March 22, 2012 05:55:23 GMT
After Hanks admitted to have used him 'as the punch line of an uncomfortable joke that was hardly funny and unfair,' O'Reilly accepts the apology as saying, 'Everybody makes mistakes.'
Tom Hanks hasn't done apologizing for his blackface controversy. After admitting that the skit he did with the Eagles' Glenn Frey and a man in a black face when hosting a 2004 fundraising auction is "hideously offensive," the "Larry Crowne" star sent his apology to Bill O'Reilly for calling on the Fox News Channel's host in his joke.
"I used Bill O'Reilly as the punch line of an uncomfortable joke that was hardly funny and [was] unfair," the 55-year-old actor said in an e-mail he sent to The Daily Caller (TheDC) on Tuesday, March 20 night. "I have no reason to think Mr. O'Reilly would have found both the reason for the joke nor my use of it funny in any way."
O'Reilly himself has responded to Hanks' apology. Speaking to TheDC, the 62-year-old political commentator said, "I accept his apology - everybody makes mistakes." He continued on, "I don't think that Hanks had anything [in mind] other than trying to get a wise-guy line off. ... I don't hold it against him."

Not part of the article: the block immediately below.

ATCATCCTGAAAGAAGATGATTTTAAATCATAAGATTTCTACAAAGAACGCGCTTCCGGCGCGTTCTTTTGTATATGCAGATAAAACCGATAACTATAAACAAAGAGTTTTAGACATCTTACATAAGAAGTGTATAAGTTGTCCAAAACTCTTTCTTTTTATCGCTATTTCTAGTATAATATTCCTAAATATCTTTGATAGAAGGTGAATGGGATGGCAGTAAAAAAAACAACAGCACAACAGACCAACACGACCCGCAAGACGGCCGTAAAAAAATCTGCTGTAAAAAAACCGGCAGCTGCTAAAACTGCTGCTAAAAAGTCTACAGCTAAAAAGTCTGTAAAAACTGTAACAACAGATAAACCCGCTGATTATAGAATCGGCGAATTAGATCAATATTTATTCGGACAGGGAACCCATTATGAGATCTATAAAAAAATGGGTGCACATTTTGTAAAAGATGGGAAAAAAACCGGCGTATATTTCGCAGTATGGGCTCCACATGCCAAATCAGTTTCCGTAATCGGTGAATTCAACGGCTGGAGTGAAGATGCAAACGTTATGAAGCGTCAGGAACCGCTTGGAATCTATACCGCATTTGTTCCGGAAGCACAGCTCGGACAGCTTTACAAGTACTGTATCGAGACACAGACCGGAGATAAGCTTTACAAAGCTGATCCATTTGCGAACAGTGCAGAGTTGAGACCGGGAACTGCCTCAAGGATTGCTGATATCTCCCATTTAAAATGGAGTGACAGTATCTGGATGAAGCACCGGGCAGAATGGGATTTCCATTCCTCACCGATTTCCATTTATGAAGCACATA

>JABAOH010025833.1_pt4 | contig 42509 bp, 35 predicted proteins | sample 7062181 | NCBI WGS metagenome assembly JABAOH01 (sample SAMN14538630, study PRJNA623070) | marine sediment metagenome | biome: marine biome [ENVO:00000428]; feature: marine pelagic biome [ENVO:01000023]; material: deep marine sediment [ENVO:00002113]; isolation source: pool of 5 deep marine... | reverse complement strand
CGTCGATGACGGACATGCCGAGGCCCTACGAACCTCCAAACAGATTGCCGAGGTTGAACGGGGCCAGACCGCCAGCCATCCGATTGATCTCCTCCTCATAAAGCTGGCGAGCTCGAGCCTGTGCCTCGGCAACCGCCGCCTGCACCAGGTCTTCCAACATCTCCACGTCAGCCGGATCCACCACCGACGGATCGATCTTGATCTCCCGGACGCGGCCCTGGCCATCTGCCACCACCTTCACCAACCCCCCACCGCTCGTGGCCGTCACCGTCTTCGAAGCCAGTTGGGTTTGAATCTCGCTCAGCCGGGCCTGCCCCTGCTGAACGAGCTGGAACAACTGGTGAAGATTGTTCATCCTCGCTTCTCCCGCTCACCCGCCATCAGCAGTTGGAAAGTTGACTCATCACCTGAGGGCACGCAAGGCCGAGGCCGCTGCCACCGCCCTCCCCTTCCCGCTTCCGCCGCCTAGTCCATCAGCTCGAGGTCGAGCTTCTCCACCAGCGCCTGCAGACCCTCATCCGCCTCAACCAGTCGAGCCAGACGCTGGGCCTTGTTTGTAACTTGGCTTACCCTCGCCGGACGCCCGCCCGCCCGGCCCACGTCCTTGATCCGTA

Hanks can be seen making a joke out of O'Reilly in a video that saw him, Frey and a man, who is dressed as an African native, at an event at the private St. Matthew's Parish School in Pacific Palisades. "Ladies and gentlemen, a celebrity in our midst! Who would have thought that Bill O'Reilly would join us?" he said while standing next to the man who is identified as investment banker James Montgomery.
The video itself was sent to TheDC in response to Hanks' involvement in an Obama campaign video, "The Road We've Traveled". It quickly drew criticisms given that Montgomery took the stage in blackface and an afro wig while holding a giant stuffed gorilla. Congress of Racial Equality spokesperson Niger Innis called it "orchestrated, heinous and racist."
Hanks has reacted to the controversy earlier on Tuesday. "For many years I emceed the annual fundraising auction for my kids' school," he said in a statement. "In 2004, I was blindsided when one of the parents got up on the stage in a costume that was hideously offensive then and is hideously offensive now. What is usually a night of food and drink for a good cause was, regrettably, marred by an appalling few moments."